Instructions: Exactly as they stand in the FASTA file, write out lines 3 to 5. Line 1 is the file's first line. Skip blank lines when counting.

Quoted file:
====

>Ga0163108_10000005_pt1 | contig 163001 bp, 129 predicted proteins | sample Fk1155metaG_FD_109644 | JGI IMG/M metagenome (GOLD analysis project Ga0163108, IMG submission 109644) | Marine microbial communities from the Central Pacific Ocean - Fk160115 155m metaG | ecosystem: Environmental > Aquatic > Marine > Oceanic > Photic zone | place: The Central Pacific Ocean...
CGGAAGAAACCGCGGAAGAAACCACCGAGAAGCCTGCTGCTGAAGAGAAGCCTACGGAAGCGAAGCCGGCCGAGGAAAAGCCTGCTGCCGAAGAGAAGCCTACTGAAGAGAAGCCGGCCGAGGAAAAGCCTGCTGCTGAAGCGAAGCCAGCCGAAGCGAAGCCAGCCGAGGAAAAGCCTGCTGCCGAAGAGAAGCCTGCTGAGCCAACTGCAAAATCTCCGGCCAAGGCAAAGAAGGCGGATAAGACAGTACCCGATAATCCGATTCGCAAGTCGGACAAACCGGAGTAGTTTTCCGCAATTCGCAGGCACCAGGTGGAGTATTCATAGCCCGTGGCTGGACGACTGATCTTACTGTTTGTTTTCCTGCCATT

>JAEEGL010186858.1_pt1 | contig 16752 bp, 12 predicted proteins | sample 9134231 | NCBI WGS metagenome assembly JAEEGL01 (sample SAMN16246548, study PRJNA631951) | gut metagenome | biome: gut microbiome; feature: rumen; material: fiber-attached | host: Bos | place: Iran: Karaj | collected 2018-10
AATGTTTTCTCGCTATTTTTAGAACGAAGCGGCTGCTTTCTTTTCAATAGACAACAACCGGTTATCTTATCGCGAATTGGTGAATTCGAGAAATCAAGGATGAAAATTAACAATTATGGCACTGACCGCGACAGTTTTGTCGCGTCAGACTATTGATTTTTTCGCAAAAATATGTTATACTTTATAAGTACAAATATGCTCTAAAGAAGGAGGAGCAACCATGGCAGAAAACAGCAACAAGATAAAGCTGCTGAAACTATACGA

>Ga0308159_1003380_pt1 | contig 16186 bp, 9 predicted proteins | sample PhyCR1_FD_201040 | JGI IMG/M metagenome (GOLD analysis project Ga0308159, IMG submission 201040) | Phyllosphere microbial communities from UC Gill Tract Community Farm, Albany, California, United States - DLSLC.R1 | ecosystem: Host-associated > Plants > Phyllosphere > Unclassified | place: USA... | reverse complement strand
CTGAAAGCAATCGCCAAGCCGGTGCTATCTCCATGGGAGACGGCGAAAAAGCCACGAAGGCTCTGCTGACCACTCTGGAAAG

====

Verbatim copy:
>JAEEGL010186858.1_pt1 | contig 16752 bp, 12 predicted proteins | sample 9134231 | NCBI WGS metagenome assembly JAEEGL01 (sample SAMN16246548, study PRJNA631951) | gut metagenome | biome: gut microbiome; feature: rumen; material: fiber-attached | host: Bos | place: Iran: Karaj | collected 2018-10
AATGTTTTCTCGCTATTTTTAGAACGAAGCGGCTGCTTTCTTTTCAATAGACAACAACCGGTTATCTTATCGCGAATTGGTGAATTCGAGAAATCAAGGATGAAAATTAACAATTATGGCACTGACCGCGACAGTTTTGTCGCGTCAGACTATTGATTTTTTCGCAAAAATATGTTATACTTTATAAGTACAAATATGCTCTAAAGAAGGAGGAGCAACCATGGCAGAAAACAGCAACAAGATAAAGCTGCTGAAACTATACGA

>Ga0308159_1003380_pt1 | contig 16186 bp, 9 predicted proteins | sample PhyCR1_FD_201040 | JGI IMG/M metagenome (GOLD analysis project Ga0308159, IMG submission 201040) | Phyllosphere microbial communities from UC Gill Tract Community Farm, Albany, California, United States - DLSLC.R1 | ecosystem: Host-associated > Plants > Phyllosphere > Unclassified | place: USA... | reverse complement strand